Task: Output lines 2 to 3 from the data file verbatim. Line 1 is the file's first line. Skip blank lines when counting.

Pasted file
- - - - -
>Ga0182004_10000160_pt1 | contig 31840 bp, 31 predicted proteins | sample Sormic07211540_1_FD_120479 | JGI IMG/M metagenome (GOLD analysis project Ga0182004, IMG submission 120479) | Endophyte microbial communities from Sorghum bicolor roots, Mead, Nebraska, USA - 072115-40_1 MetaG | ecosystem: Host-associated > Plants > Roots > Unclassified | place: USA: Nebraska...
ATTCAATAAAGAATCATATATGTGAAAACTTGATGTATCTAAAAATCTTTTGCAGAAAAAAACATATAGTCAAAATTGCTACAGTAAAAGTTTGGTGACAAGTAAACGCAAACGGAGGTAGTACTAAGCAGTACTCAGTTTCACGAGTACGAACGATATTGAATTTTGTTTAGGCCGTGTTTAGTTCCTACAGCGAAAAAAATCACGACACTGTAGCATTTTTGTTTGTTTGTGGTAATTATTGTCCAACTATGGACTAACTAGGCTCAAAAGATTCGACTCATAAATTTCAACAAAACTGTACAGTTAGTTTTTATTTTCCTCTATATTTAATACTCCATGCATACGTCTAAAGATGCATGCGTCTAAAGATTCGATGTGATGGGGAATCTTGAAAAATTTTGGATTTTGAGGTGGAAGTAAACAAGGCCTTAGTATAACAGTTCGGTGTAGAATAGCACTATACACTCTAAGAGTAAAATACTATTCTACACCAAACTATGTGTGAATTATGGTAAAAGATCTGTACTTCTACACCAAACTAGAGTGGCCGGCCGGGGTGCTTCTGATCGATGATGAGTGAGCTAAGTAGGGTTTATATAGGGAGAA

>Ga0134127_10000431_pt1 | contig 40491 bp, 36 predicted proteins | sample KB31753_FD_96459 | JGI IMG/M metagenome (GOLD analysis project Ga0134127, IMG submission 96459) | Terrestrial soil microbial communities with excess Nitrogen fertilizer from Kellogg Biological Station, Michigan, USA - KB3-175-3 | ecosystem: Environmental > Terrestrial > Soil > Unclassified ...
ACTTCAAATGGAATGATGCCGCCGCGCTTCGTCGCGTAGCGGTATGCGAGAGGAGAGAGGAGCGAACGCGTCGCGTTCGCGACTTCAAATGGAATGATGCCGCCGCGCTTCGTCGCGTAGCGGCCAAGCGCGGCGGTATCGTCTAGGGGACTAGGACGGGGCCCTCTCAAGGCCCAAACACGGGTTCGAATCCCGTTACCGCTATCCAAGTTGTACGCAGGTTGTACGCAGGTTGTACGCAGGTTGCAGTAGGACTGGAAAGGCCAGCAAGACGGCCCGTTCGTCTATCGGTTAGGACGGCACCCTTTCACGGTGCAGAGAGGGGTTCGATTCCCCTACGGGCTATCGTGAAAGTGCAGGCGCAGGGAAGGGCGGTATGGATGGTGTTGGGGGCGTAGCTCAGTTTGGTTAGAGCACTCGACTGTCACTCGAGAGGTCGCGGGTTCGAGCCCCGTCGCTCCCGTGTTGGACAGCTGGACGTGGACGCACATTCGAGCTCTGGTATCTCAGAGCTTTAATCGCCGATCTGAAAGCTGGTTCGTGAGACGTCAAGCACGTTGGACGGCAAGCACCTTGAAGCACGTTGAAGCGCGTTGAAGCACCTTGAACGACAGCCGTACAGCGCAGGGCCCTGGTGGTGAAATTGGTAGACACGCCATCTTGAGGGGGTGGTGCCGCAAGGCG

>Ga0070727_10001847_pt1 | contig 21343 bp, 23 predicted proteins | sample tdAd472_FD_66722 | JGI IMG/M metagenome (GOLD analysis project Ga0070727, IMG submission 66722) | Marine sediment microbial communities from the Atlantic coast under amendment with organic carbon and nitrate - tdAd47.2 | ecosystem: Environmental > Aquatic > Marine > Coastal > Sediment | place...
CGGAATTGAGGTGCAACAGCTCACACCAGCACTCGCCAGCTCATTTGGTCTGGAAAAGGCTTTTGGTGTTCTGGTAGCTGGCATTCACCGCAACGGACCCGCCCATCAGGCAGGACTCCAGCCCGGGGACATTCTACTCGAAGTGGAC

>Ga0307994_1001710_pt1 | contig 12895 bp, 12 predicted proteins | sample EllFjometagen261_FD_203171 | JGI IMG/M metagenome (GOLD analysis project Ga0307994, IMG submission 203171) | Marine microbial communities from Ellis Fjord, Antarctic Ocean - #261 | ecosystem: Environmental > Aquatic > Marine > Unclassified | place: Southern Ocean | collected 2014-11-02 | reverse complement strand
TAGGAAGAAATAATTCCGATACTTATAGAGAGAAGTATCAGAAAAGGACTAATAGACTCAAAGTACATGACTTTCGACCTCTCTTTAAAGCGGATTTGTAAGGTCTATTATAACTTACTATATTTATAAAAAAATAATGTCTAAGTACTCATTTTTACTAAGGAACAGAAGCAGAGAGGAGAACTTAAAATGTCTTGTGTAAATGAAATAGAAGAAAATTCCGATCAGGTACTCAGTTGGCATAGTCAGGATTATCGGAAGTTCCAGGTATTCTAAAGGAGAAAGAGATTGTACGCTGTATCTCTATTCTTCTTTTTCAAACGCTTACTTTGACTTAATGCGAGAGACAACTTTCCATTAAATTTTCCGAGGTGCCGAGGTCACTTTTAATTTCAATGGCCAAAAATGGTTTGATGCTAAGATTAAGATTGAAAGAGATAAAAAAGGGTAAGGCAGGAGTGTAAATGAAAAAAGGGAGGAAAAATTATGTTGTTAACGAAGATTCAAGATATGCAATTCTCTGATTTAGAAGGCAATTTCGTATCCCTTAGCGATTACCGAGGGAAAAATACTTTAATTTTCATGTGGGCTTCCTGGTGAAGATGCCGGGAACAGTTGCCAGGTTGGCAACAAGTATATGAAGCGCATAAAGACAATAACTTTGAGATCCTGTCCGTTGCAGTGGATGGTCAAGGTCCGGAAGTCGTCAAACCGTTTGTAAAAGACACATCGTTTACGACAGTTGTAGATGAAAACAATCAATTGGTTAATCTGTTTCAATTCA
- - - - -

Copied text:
ATTCAATAAAGAATCATATATGTGAAAACTTGATGTATCTAAAAATCTTTTGCAGAAAAAAACATATAGTCAAAATTGCTACAGTAAAAGTTTGGTGACAAGTAAACGCAAACGGAGGTAGTACTAAGCAGTACTCAGTTTCACGAGTACGAACGATATTGAATTTTGTTTAGGCCGTGTTTAGTTCCTACAGCGAAAAAAATCACGACACTGTAGCATTTTTGTTTGTTTGTGGTAATTATTGTCCAACTATGGACTAACTAGGCTCAAAAGATTCGACTCATAAATTTCAACAAAACTGTACAGTTAGTTTTTATTTTCCTCTATATTTAATACTCCATGCATACGTCTAAAGATGCATGCGTCTAAAGATTCGATGTGATGGGGAATCTTGAAAAATTTTGGATTTTGAGGTGGAAGTAAACAAGGCCTTAGTATAACAGTTCGGTGTAGAATAGCACTATACACTCTAAGAGTAAAATACTATTCTACACCAAACTATGTGTGAATTATGGTAAAAGATCTGTACTTCTACACCAAACTAGAGTGGCCGGCCGGGGTGCTTCTGATCGATGATGAGTGAGCTAAGTAGGGTTTATATAGGGAGAA

>Ga0134127_10000431_pt1 | contig 40491 bp, 36 predicted proteins | sample KB31753_FD_96459 | JGI IMG/M metagenome (GOLD analysis project Ga0134127, IMG submission 96459) | Terrestrial soil microbial communities with excess Nitrogen fertilizer from Kellogg Biological Station, Michigan, USA - KB3-175-3 | ecosystem: Environmental > Terrestrial > Soil > Unclassified ...